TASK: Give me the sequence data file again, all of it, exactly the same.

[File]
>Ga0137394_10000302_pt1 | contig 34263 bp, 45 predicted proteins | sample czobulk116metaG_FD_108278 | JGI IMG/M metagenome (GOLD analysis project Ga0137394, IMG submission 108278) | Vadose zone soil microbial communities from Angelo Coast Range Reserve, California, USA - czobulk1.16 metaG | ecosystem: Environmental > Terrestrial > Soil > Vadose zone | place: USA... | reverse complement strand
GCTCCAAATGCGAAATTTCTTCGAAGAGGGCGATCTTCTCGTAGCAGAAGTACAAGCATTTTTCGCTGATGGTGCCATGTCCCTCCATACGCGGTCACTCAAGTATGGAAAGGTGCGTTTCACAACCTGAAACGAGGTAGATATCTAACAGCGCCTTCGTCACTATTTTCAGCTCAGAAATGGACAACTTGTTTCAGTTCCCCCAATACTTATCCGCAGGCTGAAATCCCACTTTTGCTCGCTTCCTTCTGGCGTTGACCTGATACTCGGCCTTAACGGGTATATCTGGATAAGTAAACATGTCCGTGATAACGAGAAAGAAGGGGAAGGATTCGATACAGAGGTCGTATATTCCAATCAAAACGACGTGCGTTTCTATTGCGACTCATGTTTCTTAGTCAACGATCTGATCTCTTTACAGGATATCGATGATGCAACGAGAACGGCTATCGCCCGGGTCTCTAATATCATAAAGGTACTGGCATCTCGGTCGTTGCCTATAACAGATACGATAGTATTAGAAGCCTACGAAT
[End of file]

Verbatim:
>Ga0137394_10000302_pt1 | contig 34263 bp, 45 predicted proteins | sample czobulk116metaG_FD_108278 | JGI IMG/M metagenome (GOLD analysis project Ga0137394, IMG submission 108278) | Vadose zone soil microbial communities from Angelo Coast Range Reserve, California, USA - czobulk1.16 metaG | ecosystem: Environmental > Terrestrial > Soil > Vadose zone | place: USA... | reverse complement strand
GCTCCAAATGCGAAATTTCTTCGAAGAGGGCGATCTTCTCGTAGCAGAAGTACAAGCATTTTTCGCTGATGGTGCCATGTCCCTCCATACGCGGTCACTCAAGTATGGAAAGGTGCGTTTCACAACCTGAAACGAGGTAGATATCTAACAGCGCCTTCGTCACTATTTTCAGCTCAGAAATGGACAACTTGTTTCAGTTCCCCCAATACTTATCCGCAGGCTGAAATCCCACTTTTGCTCGCTTCCTTCTGGCGTTGACCTGATACTCGGCCTTAACGGGTATATCTGGATAAGTAAACATGTCCGTGATAACGAGAAAGAAGGGGAAGGATTCGATACAGAGGTCGTATATTCCAATCAAAACGACGTGCGTTTCTATTGCGACTCATGTTTCTTAGTCAACGATCTGATCTCTTTACAGGATATCGATGATGCAACGAGAACGGCTATCGCCCGGGTCTCTAATATCATAAAGGTACTGGCATCTCGGTCGTTGCCTATAACAGATACGATAGTATTAGAAGCCTACGAAT